Issue 132 |
Spring 2017

Self-Portrait as a Dead Black Boy

I.

at thirteen for a whole dark season

I was lethal with my pellet gun murdering

small things that wandered into yard stalking

the thin woods between our house & the highway—

I picked off any bird squirrel rabbit snake

I could track if I had two surprised seconds

to explain the meaning of my hands my instincts

would have been to show you the weapon

to turn hoping you could see the gentleness

poised behind the risk—: so when Tamir Rice

was shot X times: the toy pistol he carried

couldn’t have killed anything big or small

even if he’d tried:— but of course

as the story goes that math’s all wrong

II.

the law among my friends growing up:

whoever’s car had the best sound—assuming

they wasn’t in trouble with they mamma—drove

we rode the wheels off of TT’s grandma’s

burgundy hooptie because of how

the bass from its speakers trembled the tips

of our hair & slapped our young bodies alive

with a beat—: so when Jordan Davis

was shot X times: his legs & lungs

& aorta pierced—a citizen who hated

the rattle that black folks can make when

they make it out the house:— all around

America’s trespass music fell even now

a different mood than mine hits my ears like rain

III.

I made it to twenty-eight without owning

a gun & then my son burst onto the scene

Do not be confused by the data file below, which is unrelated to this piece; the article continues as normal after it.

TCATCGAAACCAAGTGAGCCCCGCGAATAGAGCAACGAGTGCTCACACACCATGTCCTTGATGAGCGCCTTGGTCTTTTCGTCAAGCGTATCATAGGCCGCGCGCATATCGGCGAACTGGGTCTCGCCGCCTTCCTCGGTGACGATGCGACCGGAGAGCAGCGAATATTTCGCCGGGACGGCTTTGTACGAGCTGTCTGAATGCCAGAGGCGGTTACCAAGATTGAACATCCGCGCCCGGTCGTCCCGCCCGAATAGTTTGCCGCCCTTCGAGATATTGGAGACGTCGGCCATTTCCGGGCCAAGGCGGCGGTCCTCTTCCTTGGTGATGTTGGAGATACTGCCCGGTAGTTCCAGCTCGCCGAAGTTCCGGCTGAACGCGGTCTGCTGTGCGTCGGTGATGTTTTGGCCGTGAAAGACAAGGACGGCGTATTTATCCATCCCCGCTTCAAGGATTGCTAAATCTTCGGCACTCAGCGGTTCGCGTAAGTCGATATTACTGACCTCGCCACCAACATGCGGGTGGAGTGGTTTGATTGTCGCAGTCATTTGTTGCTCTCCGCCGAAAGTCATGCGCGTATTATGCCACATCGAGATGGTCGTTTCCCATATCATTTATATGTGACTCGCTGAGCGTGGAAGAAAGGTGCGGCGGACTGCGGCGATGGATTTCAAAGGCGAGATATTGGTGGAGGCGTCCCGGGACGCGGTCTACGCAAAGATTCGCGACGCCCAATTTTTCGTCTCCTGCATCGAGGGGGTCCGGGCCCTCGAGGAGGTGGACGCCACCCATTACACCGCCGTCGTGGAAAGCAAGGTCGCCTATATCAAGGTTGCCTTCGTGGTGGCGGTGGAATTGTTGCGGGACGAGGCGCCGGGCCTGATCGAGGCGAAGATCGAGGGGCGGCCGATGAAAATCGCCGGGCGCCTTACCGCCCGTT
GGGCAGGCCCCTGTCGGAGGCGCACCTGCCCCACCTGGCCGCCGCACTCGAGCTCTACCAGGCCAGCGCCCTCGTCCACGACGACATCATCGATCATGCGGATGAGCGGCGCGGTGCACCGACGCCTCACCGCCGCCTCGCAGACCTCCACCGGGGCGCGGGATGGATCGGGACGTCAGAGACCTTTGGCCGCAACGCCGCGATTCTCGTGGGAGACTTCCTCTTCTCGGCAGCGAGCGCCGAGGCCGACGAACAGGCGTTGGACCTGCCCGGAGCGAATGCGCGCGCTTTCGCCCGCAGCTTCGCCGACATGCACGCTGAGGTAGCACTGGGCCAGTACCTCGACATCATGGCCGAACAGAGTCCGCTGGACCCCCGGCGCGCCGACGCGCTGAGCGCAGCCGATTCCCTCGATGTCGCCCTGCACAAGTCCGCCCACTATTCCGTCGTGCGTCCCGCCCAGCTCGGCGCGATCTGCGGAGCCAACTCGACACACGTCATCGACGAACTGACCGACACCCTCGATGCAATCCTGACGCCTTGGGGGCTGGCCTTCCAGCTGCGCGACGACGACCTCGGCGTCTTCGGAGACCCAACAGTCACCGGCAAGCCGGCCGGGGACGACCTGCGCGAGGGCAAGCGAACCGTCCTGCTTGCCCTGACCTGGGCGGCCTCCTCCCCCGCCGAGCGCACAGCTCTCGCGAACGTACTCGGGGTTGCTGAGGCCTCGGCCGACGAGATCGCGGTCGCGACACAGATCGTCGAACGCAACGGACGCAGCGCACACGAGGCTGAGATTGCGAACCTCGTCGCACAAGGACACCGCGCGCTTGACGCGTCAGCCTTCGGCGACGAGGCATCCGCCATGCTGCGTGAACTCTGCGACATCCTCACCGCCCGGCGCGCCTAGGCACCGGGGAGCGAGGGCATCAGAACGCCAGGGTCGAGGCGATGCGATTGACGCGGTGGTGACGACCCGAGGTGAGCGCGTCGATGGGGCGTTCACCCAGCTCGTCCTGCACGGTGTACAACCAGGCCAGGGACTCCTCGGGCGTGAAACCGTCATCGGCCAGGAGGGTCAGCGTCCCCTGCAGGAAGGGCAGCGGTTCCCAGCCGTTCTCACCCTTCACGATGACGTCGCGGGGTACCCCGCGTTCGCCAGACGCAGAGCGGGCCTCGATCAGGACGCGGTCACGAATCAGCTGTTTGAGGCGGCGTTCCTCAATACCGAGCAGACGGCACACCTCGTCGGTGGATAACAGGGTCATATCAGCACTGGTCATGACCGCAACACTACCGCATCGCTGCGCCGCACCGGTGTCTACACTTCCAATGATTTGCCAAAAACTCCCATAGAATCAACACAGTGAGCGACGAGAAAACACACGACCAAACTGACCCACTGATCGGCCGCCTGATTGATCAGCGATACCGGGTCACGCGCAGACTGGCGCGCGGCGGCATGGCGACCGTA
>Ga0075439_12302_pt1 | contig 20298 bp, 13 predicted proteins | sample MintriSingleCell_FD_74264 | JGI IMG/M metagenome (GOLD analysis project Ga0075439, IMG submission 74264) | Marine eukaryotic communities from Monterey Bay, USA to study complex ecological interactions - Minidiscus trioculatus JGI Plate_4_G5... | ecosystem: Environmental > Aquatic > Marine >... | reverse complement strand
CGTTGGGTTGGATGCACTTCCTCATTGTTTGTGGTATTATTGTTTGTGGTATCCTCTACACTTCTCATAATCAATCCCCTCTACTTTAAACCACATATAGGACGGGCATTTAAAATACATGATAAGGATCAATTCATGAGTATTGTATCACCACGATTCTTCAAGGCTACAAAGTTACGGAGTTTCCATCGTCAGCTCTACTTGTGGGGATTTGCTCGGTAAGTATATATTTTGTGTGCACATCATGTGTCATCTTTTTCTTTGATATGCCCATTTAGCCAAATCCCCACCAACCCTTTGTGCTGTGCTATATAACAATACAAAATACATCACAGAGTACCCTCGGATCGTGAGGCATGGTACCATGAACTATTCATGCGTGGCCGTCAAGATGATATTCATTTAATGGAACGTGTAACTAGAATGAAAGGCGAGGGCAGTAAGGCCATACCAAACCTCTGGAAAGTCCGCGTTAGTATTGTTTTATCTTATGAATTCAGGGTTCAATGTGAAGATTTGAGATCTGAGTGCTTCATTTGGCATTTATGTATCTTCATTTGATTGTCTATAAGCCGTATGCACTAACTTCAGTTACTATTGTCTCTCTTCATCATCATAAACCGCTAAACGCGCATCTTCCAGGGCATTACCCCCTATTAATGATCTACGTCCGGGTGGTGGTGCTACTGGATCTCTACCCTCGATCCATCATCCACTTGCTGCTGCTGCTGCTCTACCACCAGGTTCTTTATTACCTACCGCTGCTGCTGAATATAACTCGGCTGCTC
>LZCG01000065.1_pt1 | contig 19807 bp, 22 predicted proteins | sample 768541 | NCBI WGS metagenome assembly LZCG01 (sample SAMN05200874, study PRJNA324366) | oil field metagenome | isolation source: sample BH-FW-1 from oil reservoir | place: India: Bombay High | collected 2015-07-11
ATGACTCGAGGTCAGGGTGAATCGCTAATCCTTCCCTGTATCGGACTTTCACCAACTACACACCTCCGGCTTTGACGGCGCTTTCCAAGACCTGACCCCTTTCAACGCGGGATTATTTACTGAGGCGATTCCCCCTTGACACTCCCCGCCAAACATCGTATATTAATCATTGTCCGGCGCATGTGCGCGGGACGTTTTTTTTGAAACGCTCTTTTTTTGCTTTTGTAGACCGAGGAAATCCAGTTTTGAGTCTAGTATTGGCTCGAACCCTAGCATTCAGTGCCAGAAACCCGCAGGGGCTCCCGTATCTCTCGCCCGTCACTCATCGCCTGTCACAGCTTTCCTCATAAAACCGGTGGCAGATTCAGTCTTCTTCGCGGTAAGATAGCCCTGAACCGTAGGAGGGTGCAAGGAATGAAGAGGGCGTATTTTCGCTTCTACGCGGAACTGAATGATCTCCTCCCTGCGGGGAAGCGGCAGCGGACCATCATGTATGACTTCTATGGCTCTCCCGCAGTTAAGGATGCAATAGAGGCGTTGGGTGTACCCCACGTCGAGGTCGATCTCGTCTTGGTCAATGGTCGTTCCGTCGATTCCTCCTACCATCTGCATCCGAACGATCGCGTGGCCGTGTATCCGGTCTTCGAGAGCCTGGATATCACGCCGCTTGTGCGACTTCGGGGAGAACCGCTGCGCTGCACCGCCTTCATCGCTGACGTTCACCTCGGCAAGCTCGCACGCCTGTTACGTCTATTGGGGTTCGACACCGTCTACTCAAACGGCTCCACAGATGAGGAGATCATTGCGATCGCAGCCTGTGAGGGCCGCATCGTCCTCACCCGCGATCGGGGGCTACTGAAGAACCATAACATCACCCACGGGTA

with thousands of miles between me & my

WA tribe—so I learned it took just hours to return

loaded & licensed to conceal a new danger

however as soon as I felt that dark

weight tucked against my torso I realized

the mistake—how few & unsafe the scenarios

with me pointing this threat at another

threat to survive—: so now I’m preparing my heart

to receive the next shots: on my knees until a new

divinity forbids another black body burned down

according to an imagination that feeds

its godliness with fear as seen through smoke

IV.

in my thirties now I buy sneakers that don’t

slip off my feet & feel older for the fit

on the way home from getting new pairs

we stop at a local farmers’ market &

before exiting the vehicle my boy & I change

into our fresh kicks to feel godly while walking

the aisles of produce & hand-crafted candles—:

so when Philando Castile was shot X times:

one bullet searing through each year

of his little girl’s life in the back seat I can’t

see his shoes in the documentary of this dying

but his life slides in & out of his safety

belt as the cop keeps a pistol trained:—

a small dark sun questioning his open window

V.

sometimes a sleeplessness

blesses you: in our shared family bed

I lie awake & hear the steady

sonata of my wife & son’s unconscious

breath turning our room

into some shore with a mid-night tidal

music I wouldn’t want to live

without—: so when

Eric Garner was denied

air for X seconds: the song

& kin of his lungs flattened

above the city’s dirty sidewalk

:—let us pray

VI.

on occasion I weep

while watching the living

brown X of my hand move

across the page: swift &

controlled & sometimes remaining

perfectly still—: so I’ve written

this poem in longhand

in the best cursive I can manage

none of which can keep me

alive no matter the grace